As part of our music-themed month on the blog, we’ve been asking our authors to talk us through four songs that have in some way shaped their writing. Andy Miller is as mad about music as he is about books, and could easily have written The Year of Listening Dangerously. After much agonizing, he managed to whittle down his vast record collection to the foursome below:
I have chosen four pieces of music that have inspired me here; really it ought to be four thousand plus. Please consider this a fraction of a fraction of a sliver of a snapshot of a tiny piece of an unfinished jigsaw with no straight bits and no corners extending in all directions forever. Got that? Good. Let’s go.’
The Kinks, ‘The Village Green Preservation Society’ (Pye)
‘I’ve always been inspired as much by music as I have by books – possibly more so – and The Kinks Are The Village Green Preservation Society is my favourite LP. It was my favourite LP before I wrote an entire book about it (for the 33 1/3 series) and, perhaps surprisingly after doing all that, it still is. Ray Davies has been a huge influence on my writing. His songs are a very English mixture of humour, melancholy and irony. This is the title track from ‘…Village Green…‘, first released in November 1968. It’s deceptively simple and artfully deceptive. Sing along but don’t take it at face value, in other words.’
Stephen Duffy and the Lilac Time, ‘An Open Book’ (Folk Modern)
‘I usually get obsessed with a particular piece of music or an album when I am working on a book – previously Robert Wyatt’s Rock Bottom and Gillian Welch’s Time (The Revelator). In the case of The Year of Reading Dangerously, I listened to a lot of Can, Popol Vuh and NEU! etc, because I was writing about Julian Cope’s book Krautrocksampler, and a lot of Neil Young because I am always listening to a lot of Neil Young, in this case his appropriately-titled LP Time Fades Away. But the record that sustained me through the protracted and difficult process of writing TYoRD was Keep Going by Stephen Duffy and the Lilac Time, especially this song ‘An Open Book’.
“You think that life’s an open book
Filled with pictures that you took.
You close the book, the story ends
And it was so hard to make friends.
You close the book, the story stops
Sometimes you stay down from the knocks
You can’t always come out on top.”
P.S. At the Port Eliot festival in August, I saw the Lilac Time play this song in a church mostly lit by candles. It was very delicate and moving and it felt like the end of something; the end of this book about books, I suppose. Time to open a new one.’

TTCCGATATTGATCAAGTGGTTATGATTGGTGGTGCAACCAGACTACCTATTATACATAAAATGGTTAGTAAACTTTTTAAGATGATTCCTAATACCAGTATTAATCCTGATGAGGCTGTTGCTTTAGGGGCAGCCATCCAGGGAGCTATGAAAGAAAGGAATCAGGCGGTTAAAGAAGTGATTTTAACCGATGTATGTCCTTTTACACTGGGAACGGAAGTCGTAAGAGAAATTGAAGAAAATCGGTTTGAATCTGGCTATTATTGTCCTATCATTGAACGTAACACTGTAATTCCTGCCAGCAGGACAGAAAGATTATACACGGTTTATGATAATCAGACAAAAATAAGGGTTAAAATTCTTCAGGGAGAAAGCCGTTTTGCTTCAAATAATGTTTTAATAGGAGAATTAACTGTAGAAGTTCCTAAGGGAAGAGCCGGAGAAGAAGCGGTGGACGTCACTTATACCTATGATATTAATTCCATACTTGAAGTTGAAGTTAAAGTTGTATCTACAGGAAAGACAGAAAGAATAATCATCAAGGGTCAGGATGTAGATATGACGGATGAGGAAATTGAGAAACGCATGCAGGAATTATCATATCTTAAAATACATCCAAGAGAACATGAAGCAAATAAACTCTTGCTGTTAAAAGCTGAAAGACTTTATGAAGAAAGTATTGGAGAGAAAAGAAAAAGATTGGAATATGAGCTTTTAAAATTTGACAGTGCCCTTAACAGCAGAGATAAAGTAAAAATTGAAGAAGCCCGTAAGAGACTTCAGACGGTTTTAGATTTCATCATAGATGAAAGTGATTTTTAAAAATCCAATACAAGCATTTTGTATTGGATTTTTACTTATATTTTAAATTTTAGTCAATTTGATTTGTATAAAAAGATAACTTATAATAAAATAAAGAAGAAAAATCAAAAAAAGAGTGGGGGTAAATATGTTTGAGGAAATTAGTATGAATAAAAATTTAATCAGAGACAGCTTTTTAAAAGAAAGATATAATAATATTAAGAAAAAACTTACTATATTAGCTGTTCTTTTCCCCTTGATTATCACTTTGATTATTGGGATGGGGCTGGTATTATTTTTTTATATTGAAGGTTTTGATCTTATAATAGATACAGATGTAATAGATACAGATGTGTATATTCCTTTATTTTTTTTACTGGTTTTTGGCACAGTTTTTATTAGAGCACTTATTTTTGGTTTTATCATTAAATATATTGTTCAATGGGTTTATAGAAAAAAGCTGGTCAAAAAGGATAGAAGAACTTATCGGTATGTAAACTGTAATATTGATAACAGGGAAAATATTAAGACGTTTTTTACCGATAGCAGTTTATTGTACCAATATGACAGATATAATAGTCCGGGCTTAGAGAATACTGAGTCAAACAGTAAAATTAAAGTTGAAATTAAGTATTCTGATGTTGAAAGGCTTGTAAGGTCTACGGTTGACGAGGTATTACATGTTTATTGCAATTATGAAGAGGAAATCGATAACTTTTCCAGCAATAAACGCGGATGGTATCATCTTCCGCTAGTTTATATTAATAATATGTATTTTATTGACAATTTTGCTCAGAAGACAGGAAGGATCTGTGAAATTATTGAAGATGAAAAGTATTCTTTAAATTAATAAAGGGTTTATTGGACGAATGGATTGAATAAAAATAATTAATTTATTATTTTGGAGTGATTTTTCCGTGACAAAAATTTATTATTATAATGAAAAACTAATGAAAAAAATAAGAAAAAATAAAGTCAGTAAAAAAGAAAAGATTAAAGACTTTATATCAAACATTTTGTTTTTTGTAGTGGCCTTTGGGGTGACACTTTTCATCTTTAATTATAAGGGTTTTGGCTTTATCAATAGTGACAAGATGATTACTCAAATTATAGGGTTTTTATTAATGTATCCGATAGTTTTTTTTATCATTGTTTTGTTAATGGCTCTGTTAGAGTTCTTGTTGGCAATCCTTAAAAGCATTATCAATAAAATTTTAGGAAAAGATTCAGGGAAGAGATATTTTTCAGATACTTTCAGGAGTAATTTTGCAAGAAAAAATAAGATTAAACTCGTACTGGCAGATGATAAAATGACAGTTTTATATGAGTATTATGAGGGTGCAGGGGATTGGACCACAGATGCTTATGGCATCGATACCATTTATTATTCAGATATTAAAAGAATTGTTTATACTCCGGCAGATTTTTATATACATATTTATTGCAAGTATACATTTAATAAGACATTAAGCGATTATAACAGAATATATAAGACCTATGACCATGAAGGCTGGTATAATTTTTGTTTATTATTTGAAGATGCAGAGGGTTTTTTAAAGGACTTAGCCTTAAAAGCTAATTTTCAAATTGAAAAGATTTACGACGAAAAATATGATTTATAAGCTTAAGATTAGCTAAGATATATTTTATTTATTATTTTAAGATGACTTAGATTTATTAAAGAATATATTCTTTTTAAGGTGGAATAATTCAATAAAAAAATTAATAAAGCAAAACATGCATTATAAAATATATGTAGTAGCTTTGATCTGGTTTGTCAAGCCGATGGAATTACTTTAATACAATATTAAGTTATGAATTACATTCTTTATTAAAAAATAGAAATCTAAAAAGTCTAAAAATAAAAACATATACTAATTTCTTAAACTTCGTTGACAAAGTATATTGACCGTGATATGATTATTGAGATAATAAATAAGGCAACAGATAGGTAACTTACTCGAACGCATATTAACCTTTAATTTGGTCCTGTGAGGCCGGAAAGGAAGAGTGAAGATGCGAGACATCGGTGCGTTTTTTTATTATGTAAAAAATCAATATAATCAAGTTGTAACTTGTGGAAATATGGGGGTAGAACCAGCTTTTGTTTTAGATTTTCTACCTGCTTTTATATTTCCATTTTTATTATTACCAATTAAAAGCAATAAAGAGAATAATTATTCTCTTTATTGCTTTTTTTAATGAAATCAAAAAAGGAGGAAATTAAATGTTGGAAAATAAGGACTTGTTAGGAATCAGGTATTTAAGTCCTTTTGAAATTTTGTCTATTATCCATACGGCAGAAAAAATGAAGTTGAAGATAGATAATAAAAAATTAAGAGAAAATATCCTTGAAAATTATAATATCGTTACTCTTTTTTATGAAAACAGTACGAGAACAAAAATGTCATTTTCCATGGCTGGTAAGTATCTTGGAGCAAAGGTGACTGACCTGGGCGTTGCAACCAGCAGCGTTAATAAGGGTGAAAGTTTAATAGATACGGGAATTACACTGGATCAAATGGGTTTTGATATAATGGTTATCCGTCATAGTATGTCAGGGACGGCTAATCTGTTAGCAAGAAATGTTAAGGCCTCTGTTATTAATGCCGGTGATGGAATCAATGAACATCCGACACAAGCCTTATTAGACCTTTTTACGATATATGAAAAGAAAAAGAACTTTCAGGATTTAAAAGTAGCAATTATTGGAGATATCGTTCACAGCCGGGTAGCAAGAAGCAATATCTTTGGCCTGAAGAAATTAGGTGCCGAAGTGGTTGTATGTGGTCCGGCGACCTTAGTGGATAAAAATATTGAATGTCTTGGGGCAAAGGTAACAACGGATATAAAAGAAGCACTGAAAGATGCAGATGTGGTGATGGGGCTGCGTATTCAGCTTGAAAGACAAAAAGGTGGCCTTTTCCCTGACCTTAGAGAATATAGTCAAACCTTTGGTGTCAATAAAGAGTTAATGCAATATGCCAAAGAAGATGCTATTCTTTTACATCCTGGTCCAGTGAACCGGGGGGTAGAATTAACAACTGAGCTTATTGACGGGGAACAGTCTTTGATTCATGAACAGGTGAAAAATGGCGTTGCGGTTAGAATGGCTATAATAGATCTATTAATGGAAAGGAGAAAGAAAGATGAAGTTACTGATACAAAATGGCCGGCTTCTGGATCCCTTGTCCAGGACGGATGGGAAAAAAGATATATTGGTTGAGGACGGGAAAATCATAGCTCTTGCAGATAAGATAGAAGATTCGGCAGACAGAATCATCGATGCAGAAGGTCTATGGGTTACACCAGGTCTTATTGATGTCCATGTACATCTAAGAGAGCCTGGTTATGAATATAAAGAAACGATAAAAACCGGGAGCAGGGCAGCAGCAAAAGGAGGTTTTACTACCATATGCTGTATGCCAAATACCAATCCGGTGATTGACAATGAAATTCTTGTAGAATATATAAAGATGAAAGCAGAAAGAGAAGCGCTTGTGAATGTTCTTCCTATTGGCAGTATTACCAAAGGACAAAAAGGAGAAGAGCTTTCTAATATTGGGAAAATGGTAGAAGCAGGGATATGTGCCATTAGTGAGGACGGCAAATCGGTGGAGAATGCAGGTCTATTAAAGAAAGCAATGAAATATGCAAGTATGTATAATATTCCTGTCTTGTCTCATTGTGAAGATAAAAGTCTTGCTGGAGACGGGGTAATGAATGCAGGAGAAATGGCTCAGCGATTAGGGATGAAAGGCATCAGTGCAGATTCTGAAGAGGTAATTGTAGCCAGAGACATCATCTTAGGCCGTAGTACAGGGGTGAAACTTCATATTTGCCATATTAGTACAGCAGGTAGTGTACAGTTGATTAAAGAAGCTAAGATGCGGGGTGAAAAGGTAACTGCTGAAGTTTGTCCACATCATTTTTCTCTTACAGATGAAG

Neil Ardley, A Symphony of Amaranths (Regal Zonophone)
‘Neil Ardley, who died in 2004, was a prominent English jazz pianist and composer who was also the author of more than 100 popular books on science, technology and music, including The Way Things Work, which sold more than three million copies worldwide. You can read more about this extraordinary man at www.neilardley.com and I encourage you to do so. Anyway, this 1971 LP A Symphony of Amaranths is an incredible fusion of all the things that made Neil Ardley work: ideas, jazz, wit, science, children, orchestras and the written word. It is also the place to go if you want to hear Ivor Cutler recite Edward Lear’s ‘The Dong With A Luminous Nose’ accompanied by a celestial musical ensemble. It inspires me because, like the best books, only one person could make all the disparate parts sing together in harmony: its author. Also, you can listen to it, write to it, read to it, drive a car to it, eat a meal to it and probably do everything else to it too. It is unique. Please give it a try.’
Stanley Brinks and the Wave Pictures, ‘Orange Juice’ (Fika Recordings)
‘Last summer I delivered my talk ‘Read Y’self Fitter’ at the Green Man festival in Wales. Many hours later I was meandering around the site, quite drunk (Green Man is an excellent festival). I accidentally found myself watching Stanley Brinks backed by the Wave Pictures. They were performing a song which seemed, in my intensely relaxed state, to offer a pracitcal solutions to the problem of existence: “you, alcohol, tobacco, caffeine, ephedrine and orange juice.” Also the song was very funny and everyone was singing along with it and the guitarist of the Wave Pictures kept playing these snaking, melodic guitar lines and in that moment, I felt really, really happy and that almost never happens. Imagine my delight on discovering when I got home that the song was called ‘Orange Juice’ and it sounded just as fantastic when sober in my house as it had done while pissed at the foot of a Welsh mountain. I have listened to it approximately 1,000,000 times since then. One day I would like to write something that makes the reader feel as good as this song makes me feel. Play it and if for some bizarre reason you don’t like it, don’t bother to tell me. Thanks.’
Words by Andy Miller.
The Year of Reading Dangerously is out now.
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